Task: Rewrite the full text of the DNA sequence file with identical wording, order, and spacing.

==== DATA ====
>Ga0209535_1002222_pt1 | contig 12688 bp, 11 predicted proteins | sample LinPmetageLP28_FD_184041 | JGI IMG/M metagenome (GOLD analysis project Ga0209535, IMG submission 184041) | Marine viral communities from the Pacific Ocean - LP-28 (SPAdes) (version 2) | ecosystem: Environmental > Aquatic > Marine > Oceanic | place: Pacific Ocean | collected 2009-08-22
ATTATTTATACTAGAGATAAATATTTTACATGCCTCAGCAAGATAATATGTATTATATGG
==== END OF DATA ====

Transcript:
>Ga0209535_1002222_pt1 | contig 12688 bp, 11 predicted proteins | sample LinPmetageLP28_FD_184041 | JGI IMG/M metagenome (GOLD analysis project Ga0209535, IMG submission 184041) | Marine viral communities from the Pacific Ocean - LP-28 (SPAdes) (version 2) | ecosystem: Environmental > Aquatic > Marine > Oceanic | place: Pacific Ocean | collected 2009-08-22
ATTATTTATACTAGAGATAAATATTTTACATGCCTCAGCAAGATAATATGTATTATATGG